Cape Town — We all know traveling is great - learning about new places and cultures while posting selfies to make friends on Facebook jealous is always fun, but what about when it's not? Sometimes things go wrong, and not in the lost luggage or I-forgot-my-charger-at-home-and-now-I-have-to-buy-a-new-one kind of way. Facing crime and bureaucracy at home is bad enough but it's especially impactful when abroad.
Take, for example, the case of Eddie Ong and his wife Michelle Chang. In September 2017, the Singaporean couple were attacked on Baden Powell road in Mitchells Plain, Cape Town. Ong and his wife had been in the city for a week when they were accosted by "attackers" who targetted them after the couple's rental car broke down. Ong suffered a head injury after the attackers threw a rock at his face. Robbed of their phones, and an undisclosed amount of money, the couple said they would not be recommending Cape Town to others as a holiday destination.
Want some more examples?
In September 2017, a group of 36 Dutch tourists were robbed shortly after arriving in Cape Town, South Africa. While en route to their accommodation, a man in a police uniform driving a police car stopped their bus. Five additional suspects were dressed in civilian clothing. The incident sparked condemnation from government officials who said the crime was a threat to the growing tourism sector.
In this article from Zimbabwe's The Source, tourist Karel Stander recalled the experience of paying for for various "creative offences" during a pair of trips to the Victoria Falls in Zimbabwe during 2015 and 2016. These included:
- A U.S.$20 fine for slowly crossing a railway line in Victoria Falls without stopping at a broken set of traffic lights
- A U.S.$10 fine over Stander's 10-year-old daughter's failure to wear a seatbelt
- A U.S.$20 fine, "mercifully" reduced from U.S.$40, for not having special reflective car stickers
Stander's consclusion is that even if tourists oblige and respect every Zimbabwean road requirement, "the police will (creatively) find an excuse to exact a penalty (or worse)".
Of course, Africans travelling abroad are bound to encounter difficulties of their own.
In July 2017, South African artist visual artist Sibahle Steve Nkumbi traveled to Amsterdam where she planned to write about a friend's art exhibition. On the day she and her companions were expected to check out of the AirBnB they were staying, the 47-year-old host of the establishment got into an argument with Nkumbi, who was filmed being pushed down a flight of stairs. The AirBnB host has been charged with the Dutch equivalent of culpable homicide.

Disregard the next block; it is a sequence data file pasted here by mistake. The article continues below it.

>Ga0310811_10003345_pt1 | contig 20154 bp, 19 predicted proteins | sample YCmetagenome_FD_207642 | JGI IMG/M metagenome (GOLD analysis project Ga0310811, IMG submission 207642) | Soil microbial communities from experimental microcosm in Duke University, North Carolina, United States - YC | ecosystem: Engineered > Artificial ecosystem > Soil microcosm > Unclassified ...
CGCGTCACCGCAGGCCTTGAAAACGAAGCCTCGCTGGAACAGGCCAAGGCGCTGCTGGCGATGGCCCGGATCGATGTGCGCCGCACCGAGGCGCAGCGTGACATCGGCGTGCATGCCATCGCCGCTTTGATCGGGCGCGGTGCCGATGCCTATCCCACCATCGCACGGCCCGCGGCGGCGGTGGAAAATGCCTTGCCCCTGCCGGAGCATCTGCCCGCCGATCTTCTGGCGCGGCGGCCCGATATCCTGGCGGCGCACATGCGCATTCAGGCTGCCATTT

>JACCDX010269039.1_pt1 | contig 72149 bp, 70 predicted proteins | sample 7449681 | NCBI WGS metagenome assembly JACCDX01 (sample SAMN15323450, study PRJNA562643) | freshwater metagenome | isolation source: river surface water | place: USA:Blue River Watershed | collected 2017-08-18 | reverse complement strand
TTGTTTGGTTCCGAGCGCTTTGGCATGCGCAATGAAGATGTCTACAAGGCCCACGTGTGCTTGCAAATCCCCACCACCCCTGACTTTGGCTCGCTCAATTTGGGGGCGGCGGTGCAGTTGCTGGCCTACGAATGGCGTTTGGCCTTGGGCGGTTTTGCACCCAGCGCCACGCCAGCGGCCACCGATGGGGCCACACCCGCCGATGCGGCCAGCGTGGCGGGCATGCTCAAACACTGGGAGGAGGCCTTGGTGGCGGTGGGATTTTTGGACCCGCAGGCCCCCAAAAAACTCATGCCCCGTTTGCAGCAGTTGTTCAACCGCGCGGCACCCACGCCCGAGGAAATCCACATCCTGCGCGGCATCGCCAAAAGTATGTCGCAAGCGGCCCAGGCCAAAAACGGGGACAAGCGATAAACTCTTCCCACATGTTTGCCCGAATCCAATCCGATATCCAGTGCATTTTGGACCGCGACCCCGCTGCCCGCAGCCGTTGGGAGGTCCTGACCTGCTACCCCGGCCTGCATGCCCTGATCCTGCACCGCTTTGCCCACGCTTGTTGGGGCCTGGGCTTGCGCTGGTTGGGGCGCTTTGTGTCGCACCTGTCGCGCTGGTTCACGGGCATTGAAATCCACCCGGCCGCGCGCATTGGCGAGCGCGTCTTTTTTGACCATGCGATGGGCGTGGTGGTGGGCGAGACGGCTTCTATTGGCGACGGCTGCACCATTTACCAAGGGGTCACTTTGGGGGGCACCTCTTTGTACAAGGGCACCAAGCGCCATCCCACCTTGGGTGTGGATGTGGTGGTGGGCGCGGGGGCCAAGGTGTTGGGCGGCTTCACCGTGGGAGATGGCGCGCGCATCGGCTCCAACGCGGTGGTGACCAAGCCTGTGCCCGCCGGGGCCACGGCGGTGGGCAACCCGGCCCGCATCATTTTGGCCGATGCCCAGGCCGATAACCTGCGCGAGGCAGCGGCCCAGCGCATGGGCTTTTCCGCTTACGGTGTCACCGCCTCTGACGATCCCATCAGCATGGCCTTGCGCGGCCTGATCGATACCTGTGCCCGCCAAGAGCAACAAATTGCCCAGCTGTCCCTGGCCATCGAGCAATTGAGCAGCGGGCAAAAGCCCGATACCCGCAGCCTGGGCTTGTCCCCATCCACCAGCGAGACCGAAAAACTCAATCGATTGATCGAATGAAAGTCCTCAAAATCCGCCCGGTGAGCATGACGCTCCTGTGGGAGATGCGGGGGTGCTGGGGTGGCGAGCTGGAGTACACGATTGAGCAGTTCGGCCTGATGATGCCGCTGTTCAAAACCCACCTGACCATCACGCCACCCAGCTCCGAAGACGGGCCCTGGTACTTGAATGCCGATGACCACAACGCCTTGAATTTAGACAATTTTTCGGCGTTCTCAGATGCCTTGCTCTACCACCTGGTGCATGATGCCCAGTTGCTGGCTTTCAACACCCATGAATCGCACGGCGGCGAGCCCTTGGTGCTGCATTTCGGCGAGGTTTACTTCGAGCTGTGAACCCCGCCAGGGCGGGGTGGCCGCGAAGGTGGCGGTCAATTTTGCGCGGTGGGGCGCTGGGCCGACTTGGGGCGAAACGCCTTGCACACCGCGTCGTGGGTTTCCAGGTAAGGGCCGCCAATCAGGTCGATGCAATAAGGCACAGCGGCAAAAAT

That same month, a team of five Gambian teenage pupils who built a robot for a prestigious international competition in the United States were denied refused entry to the U.S. Moktar Darboe, director of The Gambia's ministry of higher education, research, science and technology, said that the visa was denied shortly after their interview at the US embassy in Banjul in April. They were not given any explanation despite having paid U.S.$170 each for the visa application. Their denial came at a time when the U.S. Supreme Court allowed the partial enforcement of President Donald Trump's travel ban on citizens from six Muslim-majority countries, even though Gambia was not on the list.
A month later, in August 2017, Ugandan pilgrims on their way to Mecca for Hajj, the fifth pillar of Islam during which pilgrims are cleansed of sin, were allegedly conned of nearly U.S.$4,000 by travel agents. 65-year-old Hajjat Hanifah Nakalema recalled the shock after her tour guide for the trip Sheikh Swalleh Mubiru returned to her group with only their passports and no visas. "He said the embassy ran short of visas," Nakalema said. Assistant accountant at the Saudi embassy, Abdul Hakim Nsambi, contradicted Mubiru's account, saying the Saudi mission never stopped offering visas to pilgrims.